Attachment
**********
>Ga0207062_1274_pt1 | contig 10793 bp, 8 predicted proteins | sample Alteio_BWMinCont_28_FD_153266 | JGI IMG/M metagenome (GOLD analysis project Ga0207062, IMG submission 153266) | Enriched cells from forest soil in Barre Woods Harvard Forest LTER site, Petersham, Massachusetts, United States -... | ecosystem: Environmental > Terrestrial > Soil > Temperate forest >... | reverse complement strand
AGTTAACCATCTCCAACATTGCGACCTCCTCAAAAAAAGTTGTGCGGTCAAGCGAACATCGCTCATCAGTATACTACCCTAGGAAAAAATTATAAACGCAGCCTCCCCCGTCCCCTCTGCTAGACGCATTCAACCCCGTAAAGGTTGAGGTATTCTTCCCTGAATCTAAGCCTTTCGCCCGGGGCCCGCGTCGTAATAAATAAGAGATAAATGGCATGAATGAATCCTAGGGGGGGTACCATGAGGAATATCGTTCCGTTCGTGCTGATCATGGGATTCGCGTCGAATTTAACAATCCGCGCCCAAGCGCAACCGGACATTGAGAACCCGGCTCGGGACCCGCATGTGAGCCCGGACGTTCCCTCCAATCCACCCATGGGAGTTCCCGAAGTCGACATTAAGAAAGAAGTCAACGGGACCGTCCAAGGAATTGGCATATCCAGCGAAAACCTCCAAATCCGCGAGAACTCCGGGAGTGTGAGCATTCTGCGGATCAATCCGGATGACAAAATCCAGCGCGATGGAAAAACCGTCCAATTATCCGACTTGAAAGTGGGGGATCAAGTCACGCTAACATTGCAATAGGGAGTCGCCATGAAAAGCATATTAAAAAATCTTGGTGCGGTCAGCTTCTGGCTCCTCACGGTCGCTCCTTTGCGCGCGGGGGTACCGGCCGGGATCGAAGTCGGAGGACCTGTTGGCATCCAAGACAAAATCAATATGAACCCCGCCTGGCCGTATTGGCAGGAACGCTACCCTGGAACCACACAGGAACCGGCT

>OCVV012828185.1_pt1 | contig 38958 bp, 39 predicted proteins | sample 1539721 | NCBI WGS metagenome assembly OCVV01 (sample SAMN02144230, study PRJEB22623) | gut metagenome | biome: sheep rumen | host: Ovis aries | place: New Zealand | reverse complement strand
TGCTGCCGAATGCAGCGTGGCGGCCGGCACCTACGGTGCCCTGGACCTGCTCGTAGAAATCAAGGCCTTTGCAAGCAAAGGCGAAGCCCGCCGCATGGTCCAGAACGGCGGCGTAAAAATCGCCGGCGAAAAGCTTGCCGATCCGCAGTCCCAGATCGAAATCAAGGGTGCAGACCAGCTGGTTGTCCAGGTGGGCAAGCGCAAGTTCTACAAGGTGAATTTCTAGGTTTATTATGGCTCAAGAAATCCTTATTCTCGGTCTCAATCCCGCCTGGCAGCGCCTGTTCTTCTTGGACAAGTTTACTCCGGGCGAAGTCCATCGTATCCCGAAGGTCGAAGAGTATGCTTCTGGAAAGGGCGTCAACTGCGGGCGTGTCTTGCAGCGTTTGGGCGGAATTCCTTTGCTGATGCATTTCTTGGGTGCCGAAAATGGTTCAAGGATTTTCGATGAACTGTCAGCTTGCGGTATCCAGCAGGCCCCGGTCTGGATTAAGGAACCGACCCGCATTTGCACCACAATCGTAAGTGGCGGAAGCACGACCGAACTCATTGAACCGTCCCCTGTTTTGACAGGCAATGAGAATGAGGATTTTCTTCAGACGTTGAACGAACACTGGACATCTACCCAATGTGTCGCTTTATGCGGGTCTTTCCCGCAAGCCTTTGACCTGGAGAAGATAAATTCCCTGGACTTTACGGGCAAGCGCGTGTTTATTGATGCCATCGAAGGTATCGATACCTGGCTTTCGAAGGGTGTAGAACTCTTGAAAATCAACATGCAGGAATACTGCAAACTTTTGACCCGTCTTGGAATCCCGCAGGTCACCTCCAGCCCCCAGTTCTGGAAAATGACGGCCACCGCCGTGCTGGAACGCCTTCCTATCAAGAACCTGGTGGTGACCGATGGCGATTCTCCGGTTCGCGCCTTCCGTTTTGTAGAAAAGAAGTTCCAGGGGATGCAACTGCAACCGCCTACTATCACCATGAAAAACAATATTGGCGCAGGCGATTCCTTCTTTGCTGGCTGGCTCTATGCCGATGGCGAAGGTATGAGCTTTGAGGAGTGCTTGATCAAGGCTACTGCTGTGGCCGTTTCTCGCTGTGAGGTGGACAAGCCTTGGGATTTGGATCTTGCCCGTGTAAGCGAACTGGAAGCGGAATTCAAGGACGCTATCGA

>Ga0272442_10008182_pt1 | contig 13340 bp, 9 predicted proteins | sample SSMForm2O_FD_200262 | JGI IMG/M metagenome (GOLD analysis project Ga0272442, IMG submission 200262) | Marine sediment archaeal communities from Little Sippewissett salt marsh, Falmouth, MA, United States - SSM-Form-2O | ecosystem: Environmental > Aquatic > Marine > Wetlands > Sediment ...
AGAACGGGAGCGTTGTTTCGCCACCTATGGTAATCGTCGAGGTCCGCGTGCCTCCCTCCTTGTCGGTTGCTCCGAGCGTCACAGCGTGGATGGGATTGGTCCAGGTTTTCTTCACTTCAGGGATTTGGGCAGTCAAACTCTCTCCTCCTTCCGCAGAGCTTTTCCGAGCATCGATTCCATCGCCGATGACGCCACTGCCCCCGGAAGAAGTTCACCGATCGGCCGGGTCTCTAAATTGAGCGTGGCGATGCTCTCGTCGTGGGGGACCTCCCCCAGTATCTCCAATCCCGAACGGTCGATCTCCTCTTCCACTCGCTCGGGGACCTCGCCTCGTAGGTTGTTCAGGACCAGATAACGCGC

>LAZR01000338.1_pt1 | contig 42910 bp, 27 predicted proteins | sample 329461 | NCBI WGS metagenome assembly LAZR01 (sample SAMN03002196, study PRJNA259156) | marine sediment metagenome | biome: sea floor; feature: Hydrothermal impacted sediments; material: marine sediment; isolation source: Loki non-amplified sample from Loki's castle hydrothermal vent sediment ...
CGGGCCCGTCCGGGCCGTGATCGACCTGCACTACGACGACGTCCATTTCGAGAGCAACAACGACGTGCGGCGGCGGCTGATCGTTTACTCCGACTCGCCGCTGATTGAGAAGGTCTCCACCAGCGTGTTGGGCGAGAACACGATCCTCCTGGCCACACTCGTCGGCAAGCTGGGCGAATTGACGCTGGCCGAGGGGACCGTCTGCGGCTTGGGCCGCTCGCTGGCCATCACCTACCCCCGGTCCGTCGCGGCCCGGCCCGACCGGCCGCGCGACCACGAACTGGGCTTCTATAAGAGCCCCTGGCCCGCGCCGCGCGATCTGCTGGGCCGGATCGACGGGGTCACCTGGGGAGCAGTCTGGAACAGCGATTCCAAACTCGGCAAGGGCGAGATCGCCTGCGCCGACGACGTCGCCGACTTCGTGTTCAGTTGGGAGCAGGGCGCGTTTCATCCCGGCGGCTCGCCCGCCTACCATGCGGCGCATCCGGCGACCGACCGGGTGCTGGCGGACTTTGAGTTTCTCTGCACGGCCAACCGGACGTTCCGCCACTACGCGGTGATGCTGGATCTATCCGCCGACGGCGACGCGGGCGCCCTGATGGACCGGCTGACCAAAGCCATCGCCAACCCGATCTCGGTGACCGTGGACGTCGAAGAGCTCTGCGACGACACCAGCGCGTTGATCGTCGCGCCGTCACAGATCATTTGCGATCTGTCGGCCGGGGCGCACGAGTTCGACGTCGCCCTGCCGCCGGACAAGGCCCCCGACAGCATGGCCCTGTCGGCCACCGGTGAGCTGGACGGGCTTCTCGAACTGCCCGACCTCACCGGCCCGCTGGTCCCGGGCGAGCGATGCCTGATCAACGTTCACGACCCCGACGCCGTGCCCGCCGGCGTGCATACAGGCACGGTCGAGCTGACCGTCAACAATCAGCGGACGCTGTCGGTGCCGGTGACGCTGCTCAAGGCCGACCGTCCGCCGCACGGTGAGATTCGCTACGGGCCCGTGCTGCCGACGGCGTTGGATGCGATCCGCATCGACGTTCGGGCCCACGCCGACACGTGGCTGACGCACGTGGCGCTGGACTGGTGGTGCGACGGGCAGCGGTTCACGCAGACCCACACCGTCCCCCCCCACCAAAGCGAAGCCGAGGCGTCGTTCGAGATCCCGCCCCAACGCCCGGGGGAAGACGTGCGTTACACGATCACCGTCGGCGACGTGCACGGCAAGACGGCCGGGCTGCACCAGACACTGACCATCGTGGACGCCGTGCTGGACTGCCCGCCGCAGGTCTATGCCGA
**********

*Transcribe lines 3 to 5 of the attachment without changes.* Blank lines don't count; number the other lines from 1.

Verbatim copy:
>OCVV012828185.1_pt1 | contig 38958 bp, 39 predicted proteins | sample 1539721 | NCBI WGS metagenome assembly OCVV01 (sample SAMN02144230, study PRJEB22623) | gut metagenome | biome: sheep rumen | host: Ovis aries | place: New Zealand | reverse complement strand
TGCTGCCGAATGCAGCGTGGCGGCCGGCACCTACGGTGCCCTGGACCTGCTCGTAGAAATCAAGGCCTTTGCAAGCAAAGGCGAAGCCCGCCGCATGGTCCAGAACGGCGGCGTAAAAATCGCCGGCGAAAAGCTTGCCGATCCGCAGTCCCAGATCGAAATCAAGGGTGCAGACCAGCTGGTTGTCCAGGTGGGCAAGCGCAAGTTCTACAAGGTGAATTTCTAGGTTTATTATGGCTCAAGAAATCCTTATTCTCGGTCTCAATCCCGCCTGGCAGCGCCTGTTCTTCTTGGACAAGTTTACTCCGGGCGAAGTCCATCGTATCCCGAAGGTCGAAGAGTATGCTTCTGGAAAGGGCGTCAACTGCGGGCGTGTCTTGCAGCGTTTGGGCGGAATTCCTTTGCTGATGCATTTCTTGGGTGCCGAAAATGGTTCAAGGATTTTCGATGAACTGTCAGCTTGCGGTATCCAGCAGGCCCCGGTCTGGATTAAGGAACCGACCCGCATTTGCACCACAATCGTAAGTGGCGGAAGCACGACCGAACTCATTGAACCGTCCCCTGTTTTGACAGGCAATGAGAATGAGGATTTTCTTCAGACGTTGAACGAACACTGGACATCTACCCAATGTGTCGCTTTATGCGGGTCTTTCCCGCAAGCCTTTGACCTGGAGAAGATAAATTCCCTGGACTTTACGGGCAAGCGCGTGTTTATTGATGCCATCGAAGGTATCGATACCTGGCTTTCGAAGGGTGTAGAACTCTTGAAAATCAACATGCAGGAATACTGCAAACTTTTGACCCGTCTTGGAATCCCGCAGGTCACCTCCAGCCCCCAGTTCTGGAAAATGACGGCCACCGCCGTGCTGGAACGCCTTCCTATCAAGAACCTGGTGGTGACCGATGGCGATTCTCCGGTTCGCGCCTTCCGTTTTGTAGAAAAGAAGTTCCAGGGGATGCAACTGCAACCGCCTACTATCACCATGAAAAACAATATTGGCGCAGGCGATTCCTTCTTTGCTGGCTGGCTCTATGCCGATGGCGAAGGTATGAGCTTTGAGGAGTGCTTGATCAAGGCTACTGCTGTGGCCGTTTCTCGCTGTGAGGTGGACAAGCCTTGGGATTTGGATCTTGCCCGTGTAAGCGAACTGGAAGCGGAATTCAAGGACGCTATCGA

>Ga0272442_10008182_pt1 | contig 13340 bp, 9 predicted proteins | sample SSMForm2O_FD_200262 | JGI IMG/M metagenome (GOLD analysis project Ga0272442, IMG submission 200262) | Marine sediment archaeal communities from Little Sippewissett salt marsh, Falmouth, MA, United States - SSM-Form-2O | ecosystem: Environmental > Aquatic > Marine > Wetlands > Sediment ...